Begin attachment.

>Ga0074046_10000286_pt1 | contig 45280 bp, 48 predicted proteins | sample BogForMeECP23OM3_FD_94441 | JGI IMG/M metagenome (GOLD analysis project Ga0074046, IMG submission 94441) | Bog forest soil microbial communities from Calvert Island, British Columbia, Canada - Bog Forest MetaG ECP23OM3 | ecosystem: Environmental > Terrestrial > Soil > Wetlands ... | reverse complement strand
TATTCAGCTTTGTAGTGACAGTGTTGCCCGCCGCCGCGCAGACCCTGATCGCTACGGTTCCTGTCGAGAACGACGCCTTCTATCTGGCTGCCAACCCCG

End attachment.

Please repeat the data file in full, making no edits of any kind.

>Ga0074046_10000286_pt1 | contig 45280 bp, 48 predicted proteins | sample BogForMeECP23OM3_FD_94441 | JGI IMG/M metagenome (GOLD analysis project Ga0074046, IMG submission 94441) | Bog forest soil microbial communities from Calvert Island, British Columbia, Canada - Bog Forest MetaG ECP23OM3 | ecosystem: Environmental > Terrestrial > Soil > Wetlands ... | reverse complement strand
TATTCAGCTTTGTAGTGACAGTGTTGCCCGCCGCCGCGCAGACCCTGATCGCTACGGTTCCTGTCGAGAACGACGCCTTCTATCTGGCTGCCAACCCCG